posted by sudama at 12:39 PM on March 18, 2004


I can't help laughing when a white person tells me that they understand and experience racism [...]

I don't know if I understand racism, but I certainly experienced it while backpacking in China as a white guy. Although most people treated me very well, there were quite a few who clearly disliked all foreigners and weren't afraid to show it. No group should try to monopolize being victims of racism.
posted by Triplanetary at 12:46 PM on March 18, 2004


Having dark skin in America is probably a lot like backpacking in China as a white guy. Can anyone comment on this?
posted by sudama at 1:00 PM on March 18, 2004


sudama, probably the similar in the same way that living in a hostile neigborhood with people trying to kill you based on your appearance is the same as going to Vietnam. A person could experience the former, and therefore have some empathy for the latter, even without a completely analagous experience.
posted by weston at 1:16 PM on March 18, 2004


Wow, a two-fer for me!

First: I have dark skin, and have backpacked through China. I loved it and had a great time. I was in China for a total of five months, and heard one comment that could be construed as racist: it was the equivalent of "black ghost." Other than that, people just thought I was from Africa and stared at me.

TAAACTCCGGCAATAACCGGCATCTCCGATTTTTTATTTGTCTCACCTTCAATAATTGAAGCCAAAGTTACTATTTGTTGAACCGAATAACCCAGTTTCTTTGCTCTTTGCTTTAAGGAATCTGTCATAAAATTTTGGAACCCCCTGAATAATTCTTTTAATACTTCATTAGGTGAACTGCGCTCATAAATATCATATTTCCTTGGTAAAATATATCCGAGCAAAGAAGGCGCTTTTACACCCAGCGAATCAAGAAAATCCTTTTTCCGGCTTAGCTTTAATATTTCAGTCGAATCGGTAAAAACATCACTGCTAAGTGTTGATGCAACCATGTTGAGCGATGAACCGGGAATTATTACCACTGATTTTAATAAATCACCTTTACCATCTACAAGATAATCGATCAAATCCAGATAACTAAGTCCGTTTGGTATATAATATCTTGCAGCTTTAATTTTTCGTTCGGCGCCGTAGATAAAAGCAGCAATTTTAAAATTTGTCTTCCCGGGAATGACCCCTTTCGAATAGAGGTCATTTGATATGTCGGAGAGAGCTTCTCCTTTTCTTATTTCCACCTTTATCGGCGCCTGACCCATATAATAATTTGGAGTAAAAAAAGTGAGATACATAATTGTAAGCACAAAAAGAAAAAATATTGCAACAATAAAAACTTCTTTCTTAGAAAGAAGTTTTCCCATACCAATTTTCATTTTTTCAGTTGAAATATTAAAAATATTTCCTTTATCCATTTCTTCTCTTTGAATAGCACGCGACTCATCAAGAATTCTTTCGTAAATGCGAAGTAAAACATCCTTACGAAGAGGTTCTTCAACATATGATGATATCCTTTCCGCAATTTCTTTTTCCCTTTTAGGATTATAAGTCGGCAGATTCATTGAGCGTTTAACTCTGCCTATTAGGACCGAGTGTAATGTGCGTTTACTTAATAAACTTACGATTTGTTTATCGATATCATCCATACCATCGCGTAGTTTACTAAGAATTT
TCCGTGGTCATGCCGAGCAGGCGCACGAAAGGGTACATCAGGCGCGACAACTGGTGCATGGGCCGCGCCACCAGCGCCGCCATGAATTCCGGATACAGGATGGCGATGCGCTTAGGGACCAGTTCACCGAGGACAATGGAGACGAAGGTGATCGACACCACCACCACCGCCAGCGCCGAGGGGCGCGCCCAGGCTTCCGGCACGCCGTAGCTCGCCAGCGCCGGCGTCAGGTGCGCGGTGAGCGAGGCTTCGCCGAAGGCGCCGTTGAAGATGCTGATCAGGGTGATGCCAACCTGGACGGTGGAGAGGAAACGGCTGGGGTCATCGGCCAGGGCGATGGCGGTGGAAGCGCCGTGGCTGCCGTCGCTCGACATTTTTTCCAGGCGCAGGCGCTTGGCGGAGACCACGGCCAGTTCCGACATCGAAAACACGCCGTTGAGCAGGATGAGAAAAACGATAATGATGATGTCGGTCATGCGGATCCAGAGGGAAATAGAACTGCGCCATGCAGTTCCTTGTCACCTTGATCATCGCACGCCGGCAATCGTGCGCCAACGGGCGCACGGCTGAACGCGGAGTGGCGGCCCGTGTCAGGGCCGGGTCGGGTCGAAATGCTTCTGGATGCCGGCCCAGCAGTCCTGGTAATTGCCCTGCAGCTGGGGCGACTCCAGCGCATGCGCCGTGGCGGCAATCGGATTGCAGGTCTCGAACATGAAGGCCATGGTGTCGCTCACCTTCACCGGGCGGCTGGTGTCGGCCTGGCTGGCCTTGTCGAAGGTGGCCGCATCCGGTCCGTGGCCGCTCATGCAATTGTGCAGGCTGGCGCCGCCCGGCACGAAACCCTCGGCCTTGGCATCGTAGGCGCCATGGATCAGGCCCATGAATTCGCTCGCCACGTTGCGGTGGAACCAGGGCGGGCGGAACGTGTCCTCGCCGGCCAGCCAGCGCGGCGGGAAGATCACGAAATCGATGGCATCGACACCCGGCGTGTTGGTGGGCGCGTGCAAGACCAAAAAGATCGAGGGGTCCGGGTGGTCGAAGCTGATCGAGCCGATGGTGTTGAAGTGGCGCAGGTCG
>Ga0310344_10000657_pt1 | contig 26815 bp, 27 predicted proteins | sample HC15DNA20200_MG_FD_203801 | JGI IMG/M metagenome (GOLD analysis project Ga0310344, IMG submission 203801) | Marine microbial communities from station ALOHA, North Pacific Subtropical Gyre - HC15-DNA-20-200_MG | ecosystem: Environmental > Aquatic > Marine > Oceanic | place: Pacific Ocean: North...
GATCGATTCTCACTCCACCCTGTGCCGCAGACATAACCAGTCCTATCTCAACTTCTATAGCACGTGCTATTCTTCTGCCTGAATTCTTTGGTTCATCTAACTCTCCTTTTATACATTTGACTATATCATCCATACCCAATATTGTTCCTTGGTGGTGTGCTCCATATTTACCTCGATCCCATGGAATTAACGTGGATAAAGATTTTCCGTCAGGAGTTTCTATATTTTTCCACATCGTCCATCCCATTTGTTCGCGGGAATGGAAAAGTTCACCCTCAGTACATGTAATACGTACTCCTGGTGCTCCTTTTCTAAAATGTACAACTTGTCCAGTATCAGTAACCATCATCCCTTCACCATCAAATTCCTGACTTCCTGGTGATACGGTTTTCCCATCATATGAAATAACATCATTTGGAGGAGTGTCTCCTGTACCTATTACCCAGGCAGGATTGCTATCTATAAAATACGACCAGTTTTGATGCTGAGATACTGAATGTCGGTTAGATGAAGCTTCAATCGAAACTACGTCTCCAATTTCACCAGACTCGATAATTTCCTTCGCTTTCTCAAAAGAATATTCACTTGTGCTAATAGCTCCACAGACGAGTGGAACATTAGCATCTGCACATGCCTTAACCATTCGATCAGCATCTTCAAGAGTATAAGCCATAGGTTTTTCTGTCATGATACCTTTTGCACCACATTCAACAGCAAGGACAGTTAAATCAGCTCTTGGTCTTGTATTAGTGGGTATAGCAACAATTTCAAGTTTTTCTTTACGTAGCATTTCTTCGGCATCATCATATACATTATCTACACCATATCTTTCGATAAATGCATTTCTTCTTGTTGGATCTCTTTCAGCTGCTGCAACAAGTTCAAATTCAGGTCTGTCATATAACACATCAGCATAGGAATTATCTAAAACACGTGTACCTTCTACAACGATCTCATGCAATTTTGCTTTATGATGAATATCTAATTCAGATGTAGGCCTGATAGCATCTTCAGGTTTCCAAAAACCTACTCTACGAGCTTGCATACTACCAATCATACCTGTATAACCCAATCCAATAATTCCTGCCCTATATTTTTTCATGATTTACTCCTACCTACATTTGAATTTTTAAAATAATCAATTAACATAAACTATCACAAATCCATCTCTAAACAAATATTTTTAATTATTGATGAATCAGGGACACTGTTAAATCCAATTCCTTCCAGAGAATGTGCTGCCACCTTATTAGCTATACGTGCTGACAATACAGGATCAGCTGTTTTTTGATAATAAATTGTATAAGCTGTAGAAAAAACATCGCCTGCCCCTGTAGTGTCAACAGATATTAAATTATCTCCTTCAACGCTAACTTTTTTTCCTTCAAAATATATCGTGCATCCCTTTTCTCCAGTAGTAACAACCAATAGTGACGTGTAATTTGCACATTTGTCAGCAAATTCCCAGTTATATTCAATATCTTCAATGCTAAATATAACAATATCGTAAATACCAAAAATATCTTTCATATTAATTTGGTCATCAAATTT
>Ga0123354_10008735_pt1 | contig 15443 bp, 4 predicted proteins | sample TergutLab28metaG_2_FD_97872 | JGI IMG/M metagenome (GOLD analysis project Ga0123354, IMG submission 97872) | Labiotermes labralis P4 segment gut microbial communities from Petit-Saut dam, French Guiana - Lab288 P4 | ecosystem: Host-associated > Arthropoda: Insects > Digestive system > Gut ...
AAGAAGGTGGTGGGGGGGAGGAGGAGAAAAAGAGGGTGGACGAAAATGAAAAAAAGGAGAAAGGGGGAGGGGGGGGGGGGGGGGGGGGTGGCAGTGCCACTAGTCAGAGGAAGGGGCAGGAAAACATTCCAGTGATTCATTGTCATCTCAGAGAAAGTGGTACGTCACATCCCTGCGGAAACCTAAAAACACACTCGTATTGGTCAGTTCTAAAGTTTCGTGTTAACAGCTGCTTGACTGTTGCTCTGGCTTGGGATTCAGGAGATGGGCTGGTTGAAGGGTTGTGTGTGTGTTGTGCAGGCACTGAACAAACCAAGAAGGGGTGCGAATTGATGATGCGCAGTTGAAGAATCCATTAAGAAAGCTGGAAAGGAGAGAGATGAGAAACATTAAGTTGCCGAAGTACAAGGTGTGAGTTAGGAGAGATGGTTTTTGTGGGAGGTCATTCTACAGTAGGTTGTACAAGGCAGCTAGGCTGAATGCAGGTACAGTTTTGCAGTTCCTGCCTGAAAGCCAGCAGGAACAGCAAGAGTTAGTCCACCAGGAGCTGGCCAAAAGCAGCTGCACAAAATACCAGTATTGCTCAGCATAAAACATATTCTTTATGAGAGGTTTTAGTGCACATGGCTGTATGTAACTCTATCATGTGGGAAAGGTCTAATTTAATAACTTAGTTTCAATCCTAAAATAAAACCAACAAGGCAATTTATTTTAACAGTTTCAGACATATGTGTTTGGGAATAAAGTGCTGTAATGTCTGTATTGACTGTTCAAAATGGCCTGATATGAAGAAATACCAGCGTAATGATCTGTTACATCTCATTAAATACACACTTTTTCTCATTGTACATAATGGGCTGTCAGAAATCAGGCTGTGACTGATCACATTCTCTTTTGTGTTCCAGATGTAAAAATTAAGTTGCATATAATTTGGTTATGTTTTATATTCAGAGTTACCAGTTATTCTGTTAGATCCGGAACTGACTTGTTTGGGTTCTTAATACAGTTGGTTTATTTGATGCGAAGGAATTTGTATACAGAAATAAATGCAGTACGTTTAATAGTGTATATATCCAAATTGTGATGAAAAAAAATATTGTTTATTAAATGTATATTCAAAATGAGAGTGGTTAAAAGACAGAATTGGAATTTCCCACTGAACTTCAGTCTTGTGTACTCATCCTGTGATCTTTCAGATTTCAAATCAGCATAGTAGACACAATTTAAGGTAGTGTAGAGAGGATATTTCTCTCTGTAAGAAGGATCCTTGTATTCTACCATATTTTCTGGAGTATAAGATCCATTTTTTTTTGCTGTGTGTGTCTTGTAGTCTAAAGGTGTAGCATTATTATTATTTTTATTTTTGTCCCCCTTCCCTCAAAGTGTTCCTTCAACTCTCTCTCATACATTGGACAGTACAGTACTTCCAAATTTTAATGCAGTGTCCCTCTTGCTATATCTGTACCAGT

Second: As this recent cartoon that appeared in one of the school papers on my campus shows, we're not quite there yet.
posted by h00dini at 1:20 PM on March 18, 2004


I think you're missing the point, sudama. Are you suggesting that people of various ethnic and racial backgrounds should be encouraged to congregate in predetermined homogeneous communities even when they go to school in a multicultural, multiethnic environment? How does this enhance the educational experience?
posted by PrinceValium at 1:21 PM on March 18, 2004


Once you put another human being outside of empathy, you've doomed yourself to a division.

Race in America is fucked up. People of color and whites alike need at times to be able to talk amongst themselves in a comfortable supportive space where they can examine thoughts and feelings associated with experiences of racial identity and race relations. It seems vindictive if not racist to try to take that space away from students of color. Certainly not an empathetic move.
posted by sudama at 1:32 PM on March 18, 2004


Nobody's taking it away.
posted by deadcowdan at 1:52 PM on March 18, 2004


hey i went to TWTP! you get to move in early and i hadn't seen the campus yet so i thought it'd be a good way to get acquainted with (preppy!) people and have a look around. it was, but i left after a day or two... my dad was still around so we thought it'd be neat to visit my cousins in queens and catch the US open before school started :D

from what i saw, it was a bit "indoctrinaty," but i'd say no more than getting chosen for slytherin or whatever or, dare i say, a multiethnic (nonwhite :) frat. simmons' btw has also made her way to the front of the reparations debate :D